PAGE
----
Leadership, power, and conflict

Leadership, power, and conflictI know someone who equates leadership with power-over, and vehemently rebels at any sign that his business partner wants to encroach on his territory or take an active leadership role in their business. (I’ll call him James.)

I once worked with someone who didn’t have and didn’t want an official leadership title, but who by the simple force of her personality, intelligence, and insight was a powerful thought leader within the organization. (I’ll call her Samantha.)

I have a client who has grown into her leadership role over the last two years, learning that her fears of being seen as bossy or incompetent were unfounded, discovering that she enjoys and can easily hold her own in the company of her fellow CEOs, and realizing what it means to be a respected leader in her industry. (I’ll call her Jenny.)

What is leadership, anyway?

There are almost as many definitions of “leader” and “leadership” as there are people defining it. A Google search highlights an extraordinarily unhelpful definition:

the action of leading a group of people or an organization
“different styles of leadership”

the state or position of being a leader
“the leadership of the party”

the leaders of an organization, country, etc.
plural noun: leaderships
“a change of leadership had become desireable”

So, where does this leave us?

Often, though not always, it leaves us in conflict, usually because of misinterpretation and misuse of the power that comes with leadership – however we may define “leadership”!

James, who believes that leadership means someone has or wants the power to control him, sees guidance or even suggestions as threats to his independence. He disengages because he doesn’t recognize that he has the power to listen, understand, and contribute without being coerced or forced into choices with which he disagrees. Conflict arises as he rebels and refuses to collaborate, misusing his personal power in his vigorous efforts to keep himself free from others’ control.

Jenny, who feared being bossy or incompetent, sought to be liked by everyone and left her team confused about strategic direction. She has power by virtue of her experience, skills, and her position as CEO, but she was abdicating her responsibility to actually use that power effectively. Conflict arose within her staff, manifesting as workflow bottlenecks, dropped communication, and unexpressed frustration. The good news is that when she spent the time and energy to grow in her professional role, she was able to correct those issues and bring her staff with her into a cohesive, collaborative team.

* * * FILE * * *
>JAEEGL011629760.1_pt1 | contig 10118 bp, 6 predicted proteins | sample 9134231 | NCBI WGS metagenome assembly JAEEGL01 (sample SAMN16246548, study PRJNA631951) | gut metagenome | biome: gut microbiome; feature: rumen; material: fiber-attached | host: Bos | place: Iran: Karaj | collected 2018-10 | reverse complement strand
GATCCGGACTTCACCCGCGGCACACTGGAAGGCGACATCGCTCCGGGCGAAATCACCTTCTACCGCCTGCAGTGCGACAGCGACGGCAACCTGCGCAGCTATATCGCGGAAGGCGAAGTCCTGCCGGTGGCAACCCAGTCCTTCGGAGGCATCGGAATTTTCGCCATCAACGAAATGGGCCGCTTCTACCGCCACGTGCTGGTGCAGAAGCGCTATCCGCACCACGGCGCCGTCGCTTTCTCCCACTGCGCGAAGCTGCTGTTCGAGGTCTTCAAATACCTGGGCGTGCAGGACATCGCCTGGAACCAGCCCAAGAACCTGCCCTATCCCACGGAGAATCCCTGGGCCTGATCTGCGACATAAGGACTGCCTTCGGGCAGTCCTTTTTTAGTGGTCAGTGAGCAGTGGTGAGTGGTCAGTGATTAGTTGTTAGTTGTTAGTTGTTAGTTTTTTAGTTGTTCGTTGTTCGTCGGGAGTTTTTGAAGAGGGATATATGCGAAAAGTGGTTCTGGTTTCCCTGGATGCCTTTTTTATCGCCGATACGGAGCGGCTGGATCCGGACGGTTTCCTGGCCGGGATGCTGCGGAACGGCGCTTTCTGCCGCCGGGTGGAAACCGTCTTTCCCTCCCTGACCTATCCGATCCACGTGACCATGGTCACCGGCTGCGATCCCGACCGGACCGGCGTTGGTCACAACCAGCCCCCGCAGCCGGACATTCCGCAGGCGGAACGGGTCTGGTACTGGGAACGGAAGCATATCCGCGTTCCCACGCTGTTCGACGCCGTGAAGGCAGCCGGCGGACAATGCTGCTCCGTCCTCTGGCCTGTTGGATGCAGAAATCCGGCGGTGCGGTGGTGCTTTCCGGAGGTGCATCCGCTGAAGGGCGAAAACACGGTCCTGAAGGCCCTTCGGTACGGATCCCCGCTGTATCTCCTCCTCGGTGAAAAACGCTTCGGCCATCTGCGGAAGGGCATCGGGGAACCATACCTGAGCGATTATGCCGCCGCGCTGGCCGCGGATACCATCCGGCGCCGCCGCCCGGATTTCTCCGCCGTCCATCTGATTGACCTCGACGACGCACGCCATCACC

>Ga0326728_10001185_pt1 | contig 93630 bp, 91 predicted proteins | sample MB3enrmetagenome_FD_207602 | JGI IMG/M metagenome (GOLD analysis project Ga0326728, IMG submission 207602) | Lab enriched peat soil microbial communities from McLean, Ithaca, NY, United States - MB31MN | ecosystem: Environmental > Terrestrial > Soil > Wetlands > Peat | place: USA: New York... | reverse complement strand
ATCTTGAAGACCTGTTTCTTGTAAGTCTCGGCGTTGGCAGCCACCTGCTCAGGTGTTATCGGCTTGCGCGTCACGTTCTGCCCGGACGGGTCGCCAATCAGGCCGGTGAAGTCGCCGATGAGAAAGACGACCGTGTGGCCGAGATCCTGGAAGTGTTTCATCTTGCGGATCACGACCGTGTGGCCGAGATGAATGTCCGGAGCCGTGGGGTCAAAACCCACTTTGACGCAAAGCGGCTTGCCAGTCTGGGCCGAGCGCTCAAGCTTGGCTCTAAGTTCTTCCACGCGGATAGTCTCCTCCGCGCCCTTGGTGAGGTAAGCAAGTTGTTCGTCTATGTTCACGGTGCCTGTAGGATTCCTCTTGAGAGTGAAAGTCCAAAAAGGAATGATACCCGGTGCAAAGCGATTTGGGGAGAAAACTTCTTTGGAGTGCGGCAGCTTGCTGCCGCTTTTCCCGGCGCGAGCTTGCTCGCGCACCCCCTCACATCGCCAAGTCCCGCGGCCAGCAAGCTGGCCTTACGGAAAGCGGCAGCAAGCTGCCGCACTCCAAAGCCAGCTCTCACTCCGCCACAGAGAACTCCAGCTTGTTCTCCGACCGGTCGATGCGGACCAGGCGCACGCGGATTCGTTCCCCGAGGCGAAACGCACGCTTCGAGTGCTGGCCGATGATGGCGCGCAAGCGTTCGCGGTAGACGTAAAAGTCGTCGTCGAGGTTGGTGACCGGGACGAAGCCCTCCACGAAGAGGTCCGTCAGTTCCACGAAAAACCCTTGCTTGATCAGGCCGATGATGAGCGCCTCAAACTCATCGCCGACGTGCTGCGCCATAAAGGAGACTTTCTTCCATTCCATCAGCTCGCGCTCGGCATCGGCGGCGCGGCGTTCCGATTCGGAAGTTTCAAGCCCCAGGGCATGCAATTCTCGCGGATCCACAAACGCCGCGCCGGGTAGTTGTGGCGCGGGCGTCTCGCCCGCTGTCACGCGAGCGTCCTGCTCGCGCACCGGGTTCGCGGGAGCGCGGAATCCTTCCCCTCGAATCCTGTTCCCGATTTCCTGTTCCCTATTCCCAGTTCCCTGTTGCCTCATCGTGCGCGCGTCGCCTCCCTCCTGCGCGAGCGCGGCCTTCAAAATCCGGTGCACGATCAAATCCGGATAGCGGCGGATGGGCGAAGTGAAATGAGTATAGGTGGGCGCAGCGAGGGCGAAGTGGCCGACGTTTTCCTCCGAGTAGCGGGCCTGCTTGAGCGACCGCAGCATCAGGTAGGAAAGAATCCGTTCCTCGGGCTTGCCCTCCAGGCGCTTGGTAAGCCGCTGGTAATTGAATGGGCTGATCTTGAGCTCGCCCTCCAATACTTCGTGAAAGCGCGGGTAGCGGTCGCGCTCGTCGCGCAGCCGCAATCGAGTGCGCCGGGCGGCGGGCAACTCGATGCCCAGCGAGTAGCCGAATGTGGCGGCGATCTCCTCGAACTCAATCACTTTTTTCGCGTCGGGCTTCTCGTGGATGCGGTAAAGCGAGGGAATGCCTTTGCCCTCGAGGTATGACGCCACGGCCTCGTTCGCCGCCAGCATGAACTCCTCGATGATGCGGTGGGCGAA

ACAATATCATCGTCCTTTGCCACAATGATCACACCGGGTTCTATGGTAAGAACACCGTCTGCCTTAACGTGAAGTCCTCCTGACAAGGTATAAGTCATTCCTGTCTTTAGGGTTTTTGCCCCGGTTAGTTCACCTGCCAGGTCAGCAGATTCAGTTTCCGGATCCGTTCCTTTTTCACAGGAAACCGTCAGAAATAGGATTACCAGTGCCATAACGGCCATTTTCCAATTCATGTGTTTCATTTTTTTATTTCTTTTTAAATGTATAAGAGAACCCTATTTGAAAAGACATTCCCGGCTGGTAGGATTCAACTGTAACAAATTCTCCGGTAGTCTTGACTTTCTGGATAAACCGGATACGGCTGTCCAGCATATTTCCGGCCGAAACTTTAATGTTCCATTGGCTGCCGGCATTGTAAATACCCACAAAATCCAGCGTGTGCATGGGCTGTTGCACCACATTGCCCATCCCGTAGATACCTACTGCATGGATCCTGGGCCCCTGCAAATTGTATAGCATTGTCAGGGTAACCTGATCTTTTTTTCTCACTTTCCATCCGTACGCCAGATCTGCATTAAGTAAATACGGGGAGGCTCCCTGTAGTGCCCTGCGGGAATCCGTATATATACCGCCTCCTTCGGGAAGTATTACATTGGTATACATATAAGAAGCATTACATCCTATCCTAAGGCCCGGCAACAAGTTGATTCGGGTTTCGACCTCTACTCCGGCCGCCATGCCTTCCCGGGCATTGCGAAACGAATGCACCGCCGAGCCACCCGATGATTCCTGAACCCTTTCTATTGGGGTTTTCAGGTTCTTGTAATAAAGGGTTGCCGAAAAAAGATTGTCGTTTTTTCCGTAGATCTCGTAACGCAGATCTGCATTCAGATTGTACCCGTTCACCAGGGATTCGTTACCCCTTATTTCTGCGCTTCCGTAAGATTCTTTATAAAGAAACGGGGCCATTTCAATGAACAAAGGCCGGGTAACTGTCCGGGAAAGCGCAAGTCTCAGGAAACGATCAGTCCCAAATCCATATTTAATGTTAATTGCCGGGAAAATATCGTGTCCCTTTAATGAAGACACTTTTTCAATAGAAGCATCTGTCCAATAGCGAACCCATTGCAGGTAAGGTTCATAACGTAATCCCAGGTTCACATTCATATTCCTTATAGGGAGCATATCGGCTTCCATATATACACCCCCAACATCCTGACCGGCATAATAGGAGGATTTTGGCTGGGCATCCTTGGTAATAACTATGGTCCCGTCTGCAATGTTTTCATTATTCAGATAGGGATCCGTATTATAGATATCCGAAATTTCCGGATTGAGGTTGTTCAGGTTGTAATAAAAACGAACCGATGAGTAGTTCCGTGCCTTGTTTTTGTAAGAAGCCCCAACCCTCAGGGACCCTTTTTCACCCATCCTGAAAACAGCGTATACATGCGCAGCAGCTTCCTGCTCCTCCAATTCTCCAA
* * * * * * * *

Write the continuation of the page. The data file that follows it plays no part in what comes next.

And Samantha, who was comfortable with herself, her skills, and her opinions, and with her ability to communicate those opinions with conviction, was a powerful influencer, guiding decisions and strategy within her organization without ever assuming an actual leadership title. There was no doubt among those who worked with her (including the organization’s official leaders) that she was someone who exercised power effectively, strategically, and without creating conflict.

So, where does this leave us?

Before we can be leaders – and indeed, before we can be led! – we must define for ourselves what leadership means.

Is leadership what James believes: threatening, coercive power-over?

Is leadership what Samantha embodies: based on intelligence, technical skill, and personal confidence?

Is leadership what Jenny has grown into: decisive, yet collaborative; self-aware of her skills and experience and also of the gaps that need to be filled?

If we are to be leaders – whether we have the title or not – we have to define what we mean by leadership, both for ourselves (how we want to show up and create impact as a leader) and for those who lead us (what we want them to model in their words and actions and how we expect them to impact us).

Despite what James believes, leadership in and of itself is neither bad nor good. Like any tool (and leadership is a tool), it can be used well – or badly misused. James’s experience taught him that leaders are abusive; Samantha’s experience taught her that leadership can be subtle and a natural extension of innate capacities; and Jenny’s experience evolved from a place of leadership as lonely and coercive, to leadership as unifying and strategic.

All of these are true, of course, because we all know leaders who behave in these ways.

The question is, what do we expect from ourselves?

What leaders are we willing to follow?

And how are we willing to examine our beliefs about leadership so that we can, as Jenny did, grow in leadership capacity?